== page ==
Wednesday, September 04, 2013

Who's paying for this?

This morning, I noticed that, in at least one Senate committee, it is possible to get bipartisan consensus. And considering the recent history of our Congresscritters, that is something that nobody, especially not the president, should ignore.
Leaders of the U.S. Senate Foreign Relations Committee said they reached an agreement on Tuesday on a draft authorization for the use of military force in Syria that was much narrower than the request made by President Barack Obama, paving the way for a vote by the committee on Wednesday.

Among other provisions, the draft, which was obtained by Reuters, sets a 60-day limit on U.S. military action in Syria, with a possibility of a single 30-day extension subject to conditions.
And that's good - no boots on the ground, limited engagement. If we have to do something (and I'm not convinced we do), that's a good start. But, you know, I think there's more that could be done there.

Now, this agreement was set up by Robert Menendez (D-NJ) and Bob Corker (R-TN). And the thing about Corker, aside from him being a rank-and-file GOP drone, is that he wants to be a budget hawk. For example, he was one of the Senators who voted against disaster relief following Hurricane Sandy (and we'll ignore the fact that he frequently requests disaster relief for his own people).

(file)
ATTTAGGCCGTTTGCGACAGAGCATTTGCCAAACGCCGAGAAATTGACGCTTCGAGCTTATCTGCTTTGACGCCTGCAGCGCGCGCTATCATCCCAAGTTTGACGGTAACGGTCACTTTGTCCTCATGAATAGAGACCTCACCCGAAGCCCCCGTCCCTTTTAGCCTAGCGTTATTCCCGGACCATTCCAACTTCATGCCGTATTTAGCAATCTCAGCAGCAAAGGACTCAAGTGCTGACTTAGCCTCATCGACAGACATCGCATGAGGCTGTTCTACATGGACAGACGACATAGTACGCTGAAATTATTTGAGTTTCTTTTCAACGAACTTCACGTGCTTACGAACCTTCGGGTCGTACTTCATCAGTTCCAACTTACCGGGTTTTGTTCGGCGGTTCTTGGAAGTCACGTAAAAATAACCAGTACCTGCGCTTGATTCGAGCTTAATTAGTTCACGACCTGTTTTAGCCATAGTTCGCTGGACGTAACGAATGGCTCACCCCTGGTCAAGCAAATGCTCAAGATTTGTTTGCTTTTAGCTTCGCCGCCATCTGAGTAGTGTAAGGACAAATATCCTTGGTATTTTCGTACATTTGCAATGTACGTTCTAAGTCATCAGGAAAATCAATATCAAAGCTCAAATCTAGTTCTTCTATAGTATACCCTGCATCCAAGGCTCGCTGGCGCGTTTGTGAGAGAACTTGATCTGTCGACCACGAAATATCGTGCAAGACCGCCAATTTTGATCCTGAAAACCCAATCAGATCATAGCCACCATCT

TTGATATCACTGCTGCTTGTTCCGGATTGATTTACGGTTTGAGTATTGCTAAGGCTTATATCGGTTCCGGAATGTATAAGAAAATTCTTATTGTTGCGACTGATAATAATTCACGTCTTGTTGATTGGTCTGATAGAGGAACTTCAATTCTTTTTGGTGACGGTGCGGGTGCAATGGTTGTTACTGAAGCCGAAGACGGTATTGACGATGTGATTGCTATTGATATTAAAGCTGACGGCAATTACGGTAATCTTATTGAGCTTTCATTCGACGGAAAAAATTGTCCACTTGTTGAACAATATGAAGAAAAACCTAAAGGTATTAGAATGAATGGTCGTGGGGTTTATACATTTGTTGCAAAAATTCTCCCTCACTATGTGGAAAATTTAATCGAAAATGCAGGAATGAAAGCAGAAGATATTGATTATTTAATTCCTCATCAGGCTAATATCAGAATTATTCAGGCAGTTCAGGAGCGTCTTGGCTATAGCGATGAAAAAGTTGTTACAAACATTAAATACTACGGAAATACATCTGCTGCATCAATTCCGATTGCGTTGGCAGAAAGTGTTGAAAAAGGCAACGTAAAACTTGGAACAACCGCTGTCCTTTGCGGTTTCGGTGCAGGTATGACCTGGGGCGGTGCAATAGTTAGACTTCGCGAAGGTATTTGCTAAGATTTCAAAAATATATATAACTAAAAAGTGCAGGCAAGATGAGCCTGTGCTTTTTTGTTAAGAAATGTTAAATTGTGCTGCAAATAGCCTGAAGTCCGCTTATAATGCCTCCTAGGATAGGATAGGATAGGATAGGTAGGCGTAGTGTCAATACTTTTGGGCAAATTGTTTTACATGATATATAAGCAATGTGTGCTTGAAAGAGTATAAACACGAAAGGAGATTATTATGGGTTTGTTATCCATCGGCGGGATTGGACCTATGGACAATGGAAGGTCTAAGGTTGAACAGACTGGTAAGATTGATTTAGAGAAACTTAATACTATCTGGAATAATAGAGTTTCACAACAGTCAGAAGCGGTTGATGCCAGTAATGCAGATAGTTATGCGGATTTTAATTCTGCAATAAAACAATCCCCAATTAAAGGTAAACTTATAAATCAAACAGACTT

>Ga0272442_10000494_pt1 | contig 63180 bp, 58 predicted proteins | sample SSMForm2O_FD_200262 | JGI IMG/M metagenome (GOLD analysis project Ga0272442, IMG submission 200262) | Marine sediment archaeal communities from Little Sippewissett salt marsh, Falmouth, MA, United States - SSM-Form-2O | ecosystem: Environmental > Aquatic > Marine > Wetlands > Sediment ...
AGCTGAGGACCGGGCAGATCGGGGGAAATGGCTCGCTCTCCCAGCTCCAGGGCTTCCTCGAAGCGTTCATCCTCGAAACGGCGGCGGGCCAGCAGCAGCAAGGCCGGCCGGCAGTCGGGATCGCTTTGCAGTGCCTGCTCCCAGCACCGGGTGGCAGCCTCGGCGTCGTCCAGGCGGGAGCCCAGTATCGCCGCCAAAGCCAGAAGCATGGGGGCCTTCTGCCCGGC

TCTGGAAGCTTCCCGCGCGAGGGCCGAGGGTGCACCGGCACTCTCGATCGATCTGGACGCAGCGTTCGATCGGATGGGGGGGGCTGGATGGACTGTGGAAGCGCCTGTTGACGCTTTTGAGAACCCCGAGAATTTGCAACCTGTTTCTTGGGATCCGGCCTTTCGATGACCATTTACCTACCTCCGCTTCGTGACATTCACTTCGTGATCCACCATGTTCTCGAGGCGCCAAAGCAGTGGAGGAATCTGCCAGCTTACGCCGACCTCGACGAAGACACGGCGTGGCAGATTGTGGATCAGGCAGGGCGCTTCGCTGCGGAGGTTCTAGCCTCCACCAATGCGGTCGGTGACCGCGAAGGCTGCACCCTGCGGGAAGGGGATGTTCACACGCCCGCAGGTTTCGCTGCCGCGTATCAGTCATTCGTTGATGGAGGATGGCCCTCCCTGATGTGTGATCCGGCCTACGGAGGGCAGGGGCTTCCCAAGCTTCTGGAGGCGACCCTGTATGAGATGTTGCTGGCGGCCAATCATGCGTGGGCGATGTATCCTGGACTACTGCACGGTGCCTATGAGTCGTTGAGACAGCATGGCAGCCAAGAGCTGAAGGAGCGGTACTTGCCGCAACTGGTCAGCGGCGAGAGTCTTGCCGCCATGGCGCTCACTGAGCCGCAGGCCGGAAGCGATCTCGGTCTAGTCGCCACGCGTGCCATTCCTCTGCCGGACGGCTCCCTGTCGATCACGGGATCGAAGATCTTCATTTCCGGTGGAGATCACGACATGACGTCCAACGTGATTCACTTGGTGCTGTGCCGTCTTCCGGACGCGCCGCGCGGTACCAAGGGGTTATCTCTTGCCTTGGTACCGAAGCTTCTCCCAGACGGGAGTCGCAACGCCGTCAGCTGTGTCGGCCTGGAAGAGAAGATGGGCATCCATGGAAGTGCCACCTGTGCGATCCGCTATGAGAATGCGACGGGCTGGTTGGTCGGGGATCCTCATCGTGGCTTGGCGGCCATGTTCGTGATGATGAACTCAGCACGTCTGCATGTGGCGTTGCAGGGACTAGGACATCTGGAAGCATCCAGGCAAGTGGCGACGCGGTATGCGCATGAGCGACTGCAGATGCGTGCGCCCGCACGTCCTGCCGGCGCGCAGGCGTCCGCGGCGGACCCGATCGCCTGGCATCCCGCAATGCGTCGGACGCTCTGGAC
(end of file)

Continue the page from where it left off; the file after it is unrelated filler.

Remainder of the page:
So, I went to his web page, armed with the address of a couple of people with my last name in Morristown, TN (yeah, I'm impersonating a Tennessee native, but at least I'm using my own name, right?).
Senator Corker,

I will admit that I don't agree with you on a lot, but I like the agreement you reached with Sen Menendez, for no American troop involvement, and for no involvement longer than 60 days. Thank you for that.

But I don't think you went quite far enough. I think that any military intervention needs to be funded, so it doesn't add to the budget deficit. This can be through money already promised to the military budget for 2013, or special "war taxes," or possibly even from monetary donations from organizations and private citizens.

(I really like the idea of a free-market solution to funding military strikes, but I'm not sure it will go over well with some people.)

In an age where crippling budget deficits are being passed on to our children, and the fiscal cliff is looming over us again, how can we, in good conscience, add to it?
No, I don't think it'll do any good. But this is the type of logic he's used before - maybe it will strike a chord in that tiny little brain of his.

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